Thanks to a friend in Palo Alto, we present to you plans for a Baghdad Subway. The Iraqi national cabinet has approved two lines – one 11 miles long and the other 13 – each with 20 stations, with funds providing $3 billion of the cost. This is the first mark of approval for a plan that was studied beginning last year, with the intention of dramatically reducing the insane congestion that marks life in the Iraqi capital. This article in the Guardian provides a nice overview of the project’s history.
Interestingly, it the project is based on a still-born metro that first entered construction in the 1980s with the help of American engineering group Parsons. A branch was built but trains never ran – not surprising considering the Iran-Iraq War, the subsequent American-led Gulf War, the 1990s world boycott of Iraqi goods, and the Iraq War pursued by the Americans, British, and a few Poles beginning in 2003. Just before the American invasion, Iraqis announced that they would restart the project’s construction, something that did not occur.
You’ll find a description of the system as designed in the 1980s on “Andrew’s Page,” and a map here. (Here’s a schematic map.) The system planned then and likely to be implemented now is in a cross shape, with the two lines intersecting at the city’s core. For a city of this size (7 million inhabitants), a two-line system may be a nice start, but it will do little to reduce overall congestion; that would require a much larger intervention unlikely in such an impoverished nation.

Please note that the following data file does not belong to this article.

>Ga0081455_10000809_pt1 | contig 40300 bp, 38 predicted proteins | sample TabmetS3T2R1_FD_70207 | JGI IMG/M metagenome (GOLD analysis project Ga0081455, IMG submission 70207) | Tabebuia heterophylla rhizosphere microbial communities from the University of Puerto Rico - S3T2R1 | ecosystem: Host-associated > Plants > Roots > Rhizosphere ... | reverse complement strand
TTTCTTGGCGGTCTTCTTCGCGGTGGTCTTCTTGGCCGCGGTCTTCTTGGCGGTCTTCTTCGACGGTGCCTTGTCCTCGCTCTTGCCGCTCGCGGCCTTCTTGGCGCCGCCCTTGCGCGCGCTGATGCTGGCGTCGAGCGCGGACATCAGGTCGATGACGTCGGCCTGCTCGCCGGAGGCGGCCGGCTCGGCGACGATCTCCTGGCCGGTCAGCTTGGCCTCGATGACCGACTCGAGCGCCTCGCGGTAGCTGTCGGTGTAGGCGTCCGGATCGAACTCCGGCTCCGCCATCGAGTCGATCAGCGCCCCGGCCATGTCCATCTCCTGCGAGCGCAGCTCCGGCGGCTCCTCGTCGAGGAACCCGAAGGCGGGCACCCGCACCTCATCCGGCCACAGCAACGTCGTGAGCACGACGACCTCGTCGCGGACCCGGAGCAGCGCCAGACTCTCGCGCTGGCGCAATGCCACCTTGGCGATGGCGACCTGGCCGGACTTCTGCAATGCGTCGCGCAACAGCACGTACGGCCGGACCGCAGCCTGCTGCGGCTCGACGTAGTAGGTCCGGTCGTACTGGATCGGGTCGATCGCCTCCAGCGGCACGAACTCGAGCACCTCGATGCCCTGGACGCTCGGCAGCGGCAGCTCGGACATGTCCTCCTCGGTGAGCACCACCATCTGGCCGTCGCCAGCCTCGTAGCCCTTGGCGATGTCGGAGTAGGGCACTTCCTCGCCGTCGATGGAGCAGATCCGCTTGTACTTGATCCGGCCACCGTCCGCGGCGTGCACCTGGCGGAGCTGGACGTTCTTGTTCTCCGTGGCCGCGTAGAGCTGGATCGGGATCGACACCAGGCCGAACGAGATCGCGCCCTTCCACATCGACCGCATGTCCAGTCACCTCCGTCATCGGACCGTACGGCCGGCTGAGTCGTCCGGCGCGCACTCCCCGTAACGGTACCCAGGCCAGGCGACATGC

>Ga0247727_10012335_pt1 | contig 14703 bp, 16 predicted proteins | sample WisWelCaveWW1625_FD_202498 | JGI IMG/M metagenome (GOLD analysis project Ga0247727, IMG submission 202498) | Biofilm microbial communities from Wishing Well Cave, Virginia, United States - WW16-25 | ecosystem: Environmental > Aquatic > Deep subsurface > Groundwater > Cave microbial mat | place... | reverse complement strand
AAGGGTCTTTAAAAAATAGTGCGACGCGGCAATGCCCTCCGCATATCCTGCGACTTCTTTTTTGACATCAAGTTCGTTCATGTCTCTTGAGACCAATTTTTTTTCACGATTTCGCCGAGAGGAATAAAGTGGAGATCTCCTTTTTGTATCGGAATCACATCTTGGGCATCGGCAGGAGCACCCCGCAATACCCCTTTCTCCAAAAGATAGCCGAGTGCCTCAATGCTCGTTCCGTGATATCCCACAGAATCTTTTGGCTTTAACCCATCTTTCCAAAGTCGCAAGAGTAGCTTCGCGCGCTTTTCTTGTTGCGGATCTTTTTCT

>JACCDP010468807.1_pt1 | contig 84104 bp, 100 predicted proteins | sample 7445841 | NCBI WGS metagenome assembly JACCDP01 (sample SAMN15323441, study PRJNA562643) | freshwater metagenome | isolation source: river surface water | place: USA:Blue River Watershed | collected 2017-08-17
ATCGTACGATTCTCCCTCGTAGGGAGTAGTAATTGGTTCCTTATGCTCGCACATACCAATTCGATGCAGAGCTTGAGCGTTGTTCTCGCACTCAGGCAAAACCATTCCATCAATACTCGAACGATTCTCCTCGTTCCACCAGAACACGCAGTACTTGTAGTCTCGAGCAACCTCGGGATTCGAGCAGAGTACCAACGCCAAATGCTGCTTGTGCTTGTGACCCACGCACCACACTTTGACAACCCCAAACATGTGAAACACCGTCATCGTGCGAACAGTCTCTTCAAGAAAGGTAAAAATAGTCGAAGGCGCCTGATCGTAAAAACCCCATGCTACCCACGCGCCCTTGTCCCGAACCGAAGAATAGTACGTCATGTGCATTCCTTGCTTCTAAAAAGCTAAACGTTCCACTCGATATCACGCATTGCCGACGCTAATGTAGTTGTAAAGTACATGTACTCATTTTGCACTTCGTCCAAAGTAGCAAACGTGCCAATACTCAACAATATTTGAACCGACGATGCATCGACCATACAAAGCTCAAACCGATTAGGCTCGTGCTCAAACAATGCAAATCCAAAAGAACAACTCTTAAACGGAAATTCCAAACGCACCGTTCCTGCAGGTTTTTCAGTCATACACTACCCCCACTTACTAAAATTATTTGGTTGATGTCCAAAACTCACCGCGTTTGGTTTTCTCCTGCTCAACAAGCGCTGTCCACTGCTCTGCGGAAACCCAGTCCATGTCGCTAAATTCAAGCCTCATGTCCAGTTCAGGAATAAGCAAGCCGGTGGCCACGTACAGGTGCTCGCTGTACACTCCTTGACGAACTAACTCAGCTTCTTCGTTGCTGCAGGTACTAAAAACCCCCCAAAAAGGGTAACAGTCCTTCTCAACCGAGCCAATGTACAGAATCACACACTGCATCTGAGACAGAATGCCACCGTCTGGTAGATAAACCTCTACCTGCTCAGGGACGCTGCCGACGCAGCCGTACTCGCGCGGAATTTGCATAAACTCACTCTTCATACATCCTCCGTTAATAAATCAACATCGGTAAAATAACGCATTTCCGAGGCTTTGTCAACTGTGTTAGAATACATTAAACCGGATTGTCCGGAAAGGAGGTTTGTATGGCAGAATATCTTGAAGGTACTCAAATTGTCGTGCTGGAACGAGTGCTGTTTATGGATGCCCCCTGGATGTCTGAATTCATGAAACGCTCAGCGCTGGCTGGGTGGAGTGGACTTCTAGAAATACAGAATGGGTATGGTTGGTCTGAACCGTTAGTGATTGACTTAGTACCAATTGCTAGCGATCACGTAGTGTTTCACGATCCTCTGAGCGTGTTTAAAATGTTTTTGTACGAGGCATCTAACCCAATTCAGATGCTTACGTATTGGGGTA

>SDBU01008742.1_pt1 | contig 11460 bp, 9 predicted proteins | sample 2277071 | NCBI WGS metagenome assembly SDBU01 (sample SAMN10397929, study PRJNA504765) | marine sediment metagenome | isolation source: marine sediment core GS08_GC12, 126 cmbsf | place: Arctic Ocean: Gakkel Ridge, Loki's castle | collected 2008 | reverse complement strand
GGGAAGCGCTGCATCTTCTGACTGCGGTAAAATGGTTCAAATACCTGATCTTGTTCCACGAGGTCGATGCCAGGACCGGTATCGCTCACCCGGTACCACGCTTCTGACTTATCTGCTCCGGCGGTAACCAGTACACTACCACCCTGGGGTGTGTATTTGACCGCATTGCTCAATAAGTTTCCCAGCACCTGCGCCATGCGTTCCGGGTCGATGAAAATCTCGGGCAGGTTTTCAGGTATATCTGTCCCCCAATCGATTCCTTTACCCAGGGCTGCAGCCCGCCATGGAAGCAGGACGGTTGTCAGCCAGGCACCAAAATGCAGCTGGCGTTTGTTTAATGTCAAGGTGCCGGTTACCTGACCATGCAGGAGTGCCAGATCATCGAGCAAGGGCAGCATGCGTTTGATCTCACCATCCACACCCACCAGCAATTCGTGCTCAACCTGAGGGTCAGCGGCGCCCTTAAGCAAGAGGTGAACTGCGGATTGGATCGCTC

We’re embarrassed to say we don’t know more about this project, but it comes as a surprise in this war-torn locale. It’s difficult to imagine a successful infrastructure project of this scale in a place where suicide bombings are all too frequent (though perhaps yesterday’s security accord and timeline for U.S. troop pullout will improve the situation).
That said, two obvious concerns remain:
- One: again as pointed out by our friend from California, aren’t we talking about a huge security disaster? How can a city like Baghdad ensure the safety of a subway? Clearly, it will take years for this system to be built. One can only hope that by the time it opens, bombings are a thing of the past.
- Two: $3 billion for a 24-mile subway system seems quite off the mark (admittedly some of the project would be built above ground). New York can hardly build two miles of subway for that much, and though the economics of third world countries are different than those of the West, a ten-fold difference in cost is unrealistic. Unless the Iraqi government is willing to put up a whole lot more dough, this baby isn’t happening.